There two components of resolution that are of prime importance, these are vertical and horizontal. The vertical component of bathymetric measurement deals with the absolute depth values that are recorded, while the horizontal component deals with the spatial separation between recorded depth soundings.
In terms of bathymetry, artifacts are distortions or other types of error that may appear in the gridded set. They may be produced by some form of processing error. This may occur in the primary data collection when the data are being processed to remove extraneous noise or during the gridding process.
A list of reported bugs for GEBCO's gridded data sets is maintained at the British Oceanographic Data Centre.
When viewing the GEBCO_08 Grid, there will be some areas that seem to show a much higher detail, and other areas that are relatively 'smooth'. Generally speaking, it is the smoother areas that are predicted whereas the areas of greatest detail are usually well-constrained by data.
Above is a section of the Reykjanes Ridge to the southeast of Iceland, note the apparent 'sharpness' of detail in the region running NE-SW, (which shows sub-sampled multibeam bathymetry data) compared to the much smoother areas to the southeast. There are a few thin 'stripes' or lines over this southeastern area and they represent single-beam echo-sounding lines that were used to constrain the satellite-predicted bathymetry.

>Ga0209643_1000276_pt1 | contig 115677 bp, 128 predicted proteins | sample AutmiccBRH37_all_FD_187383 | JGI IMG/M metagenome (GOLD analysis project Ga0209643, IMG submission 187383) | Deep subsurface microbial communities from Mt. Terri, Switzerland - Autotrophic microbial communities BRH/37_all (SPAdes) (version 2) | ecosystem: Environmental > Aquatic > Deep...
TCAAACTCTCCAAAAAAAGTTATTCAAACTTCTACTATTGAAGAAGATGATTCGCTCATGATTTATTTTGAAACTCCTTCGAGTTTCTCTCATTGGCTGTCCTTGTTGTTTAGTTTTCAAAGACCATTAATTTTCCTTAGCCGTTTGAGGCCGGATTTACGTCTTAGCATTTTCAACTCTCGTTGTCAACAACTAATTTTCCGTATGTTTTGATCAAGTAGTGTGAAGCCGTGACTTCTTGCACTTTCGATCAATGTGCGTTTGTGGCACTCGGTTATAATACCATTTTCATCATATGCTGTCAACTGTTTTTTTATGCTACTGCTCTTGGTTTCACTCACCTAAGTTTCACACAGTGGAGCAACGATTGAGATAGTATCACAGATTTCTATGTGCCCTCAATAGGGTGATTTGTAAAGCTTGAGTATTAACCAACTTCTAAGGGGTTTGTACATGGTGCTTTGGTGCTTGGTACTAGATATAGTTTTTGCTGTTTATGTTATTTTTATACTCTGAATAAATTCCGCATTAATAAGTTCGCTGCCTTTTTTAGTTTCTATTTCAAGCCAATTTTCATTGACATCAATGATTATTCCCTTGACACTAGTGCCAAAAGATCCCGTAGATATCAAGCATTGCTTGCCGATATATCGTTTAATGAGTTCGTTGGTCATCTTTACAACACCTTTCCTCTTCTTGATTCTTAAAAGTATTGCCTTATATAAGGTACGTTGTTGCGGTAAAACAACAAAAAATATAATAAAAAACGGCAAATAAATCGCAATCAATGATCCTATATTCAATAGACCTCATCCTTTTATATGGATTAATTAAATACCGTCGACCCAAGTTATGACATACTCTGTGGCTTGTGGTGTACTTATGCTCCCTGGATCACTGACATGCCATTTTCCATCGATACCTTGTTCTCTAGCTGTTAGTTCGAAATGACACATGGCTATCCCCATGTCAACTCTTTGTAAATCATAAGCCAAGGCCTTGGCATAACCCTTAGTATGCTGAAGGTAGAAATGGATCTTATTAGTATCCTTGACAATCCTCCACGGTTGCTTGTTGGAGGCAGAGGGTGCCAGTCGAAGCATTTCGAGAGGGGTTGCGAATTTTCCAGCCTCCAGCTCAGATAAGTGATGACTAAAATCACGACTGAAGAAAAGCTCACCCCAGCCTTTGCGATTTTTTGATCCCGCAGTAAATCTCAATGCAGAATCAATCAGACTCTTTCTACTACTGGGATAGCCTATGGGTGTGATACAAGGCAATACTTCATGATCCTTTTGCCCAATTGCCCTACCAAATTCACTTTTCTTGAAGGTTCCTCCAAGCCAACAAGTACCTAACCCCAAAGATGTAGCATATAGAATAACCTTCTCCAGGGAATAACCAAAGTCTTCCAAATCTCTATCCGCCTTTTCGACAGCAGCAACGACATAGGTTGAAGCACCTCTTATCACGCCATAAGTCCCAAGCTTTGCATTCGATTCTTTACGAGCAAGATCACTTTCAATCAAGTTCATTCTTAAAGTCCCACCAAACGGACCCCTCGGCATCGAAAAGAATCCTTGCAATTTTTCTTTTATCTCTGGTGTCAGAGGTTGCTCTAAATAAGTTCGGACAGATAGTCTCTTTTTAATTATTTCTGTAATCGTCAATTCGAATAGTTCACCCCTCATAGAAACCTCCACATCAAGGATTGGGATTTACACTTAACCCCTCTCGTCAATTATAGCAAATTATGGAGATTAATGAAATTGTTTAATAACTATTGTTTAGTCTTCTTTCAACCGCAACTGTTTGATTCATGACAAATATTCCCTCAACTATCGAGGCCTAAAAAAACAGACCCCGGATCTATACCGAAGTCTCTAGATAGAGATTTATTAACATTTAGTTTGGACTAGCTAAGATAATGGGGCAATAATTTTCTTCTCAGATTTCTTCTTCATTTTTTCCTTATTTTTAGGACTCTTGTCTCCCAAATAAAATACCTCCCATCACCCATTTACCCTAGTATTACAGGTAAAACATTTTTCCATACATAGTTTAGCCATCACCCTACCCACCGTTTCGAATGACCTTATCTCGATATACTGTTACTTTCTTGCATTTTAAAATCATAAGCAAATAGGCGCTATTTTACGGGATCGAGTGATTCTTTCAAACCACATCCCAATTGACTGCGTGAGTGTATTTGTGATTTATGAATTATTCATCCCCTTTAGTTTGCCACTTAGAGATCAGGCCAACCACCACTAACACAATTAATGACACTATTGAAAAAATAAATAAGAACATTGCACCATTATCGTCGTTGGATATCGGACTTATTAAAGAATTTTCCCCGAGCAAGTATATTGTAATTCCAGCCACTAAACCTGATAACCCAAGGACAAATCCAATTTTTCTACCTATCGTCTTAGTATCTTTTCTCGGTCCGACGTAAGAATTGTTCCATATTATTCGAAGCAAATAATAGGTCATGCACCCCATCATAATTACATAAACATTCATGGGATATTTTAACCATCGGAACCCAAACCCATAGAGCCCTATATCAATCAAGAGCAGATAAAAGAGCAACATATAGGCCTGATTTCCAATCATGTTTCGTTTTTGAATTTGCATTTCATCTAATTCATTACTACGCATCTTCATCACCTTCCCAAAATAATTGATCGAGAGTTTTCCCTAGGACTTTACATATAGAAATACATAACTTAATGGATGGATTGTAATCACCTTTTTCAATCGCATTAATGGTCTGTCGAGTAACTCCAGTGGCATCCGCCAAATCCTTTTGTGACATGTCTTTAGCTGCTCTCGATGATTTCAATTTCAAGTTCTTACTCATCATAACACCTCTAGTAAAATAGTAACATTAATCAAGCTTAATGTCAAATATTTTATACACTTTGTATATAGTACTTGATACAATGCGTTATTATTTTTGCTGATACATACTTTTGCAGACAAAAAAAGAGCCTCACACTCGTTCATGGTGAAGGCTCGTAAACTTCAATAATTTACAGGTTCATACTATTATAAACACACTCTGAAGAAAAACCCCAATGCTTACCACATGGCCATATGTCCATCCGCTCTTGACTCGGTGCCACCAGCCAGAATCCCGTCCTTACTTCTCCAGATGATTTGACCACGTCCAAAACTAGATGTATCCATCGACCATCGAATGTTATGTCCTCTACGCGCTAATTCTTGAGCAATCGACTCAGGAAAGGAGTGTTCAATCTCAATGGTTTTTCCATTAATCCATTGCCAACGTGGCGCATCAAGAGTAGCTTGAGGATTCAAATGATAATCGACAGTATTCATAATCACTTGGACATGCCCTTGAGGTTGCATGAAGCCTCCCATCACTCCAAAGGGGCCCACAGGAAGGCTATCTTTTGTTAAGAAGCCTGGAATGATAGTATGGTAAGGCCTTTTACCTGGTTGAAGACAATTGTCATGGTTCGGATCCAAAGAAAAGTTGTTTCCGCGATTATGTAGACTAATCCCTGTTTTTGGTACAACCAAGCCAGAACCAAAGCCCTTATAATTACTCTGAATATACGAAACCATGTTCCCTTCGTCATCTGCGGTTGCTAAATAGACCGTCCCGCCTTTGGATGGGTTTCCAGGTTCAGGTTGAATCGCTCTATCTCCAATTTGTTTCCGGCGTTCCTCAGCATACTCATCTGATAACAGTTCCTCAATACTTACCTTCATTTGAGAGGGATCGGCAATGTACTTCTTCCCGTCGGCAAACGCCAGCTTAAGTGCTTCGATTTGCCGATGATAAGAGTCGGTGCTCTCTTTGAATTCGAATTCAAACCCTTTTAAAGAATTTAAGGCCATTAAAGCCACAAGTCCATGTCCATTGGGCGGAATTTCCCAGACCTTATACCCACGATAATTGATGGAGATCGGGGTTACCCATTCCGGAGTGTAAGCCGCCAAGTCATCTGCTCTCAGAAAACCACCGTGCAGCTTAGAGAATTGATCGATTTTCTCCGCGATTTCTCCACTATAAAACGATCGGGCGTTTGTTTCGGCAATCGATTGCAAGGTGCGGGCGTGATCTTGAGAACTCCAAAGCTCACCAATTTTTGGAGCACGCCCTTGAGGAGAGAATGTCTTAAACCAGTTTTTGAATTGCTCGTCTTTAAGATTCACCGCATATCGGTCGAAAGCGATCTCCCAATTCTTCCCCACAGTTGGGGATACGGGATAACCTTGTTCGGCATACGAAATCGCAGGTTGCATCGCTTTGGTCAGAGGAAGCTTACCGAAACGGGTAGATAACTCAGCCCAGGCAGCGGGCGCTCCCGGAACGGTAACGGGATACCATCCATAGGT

Here is the same area as above, but showing the 'control' or real data points that were used. The depths of the areas between the lines were predicted using sea-surface deflections as described above in the section describing how you can measure the depth of the ocean from space.
The GEBCO Source Identifier (SID) Grid accompanies the GEBCO_2014 Grid. It identifies which grid cells in the GEBCO_2014 Grid are based on soundings or gridded data sets and which have been interpolated. The grid can be downloaded from the web.
Use the links below to find out more information about the bathymetry data and the ocean floor.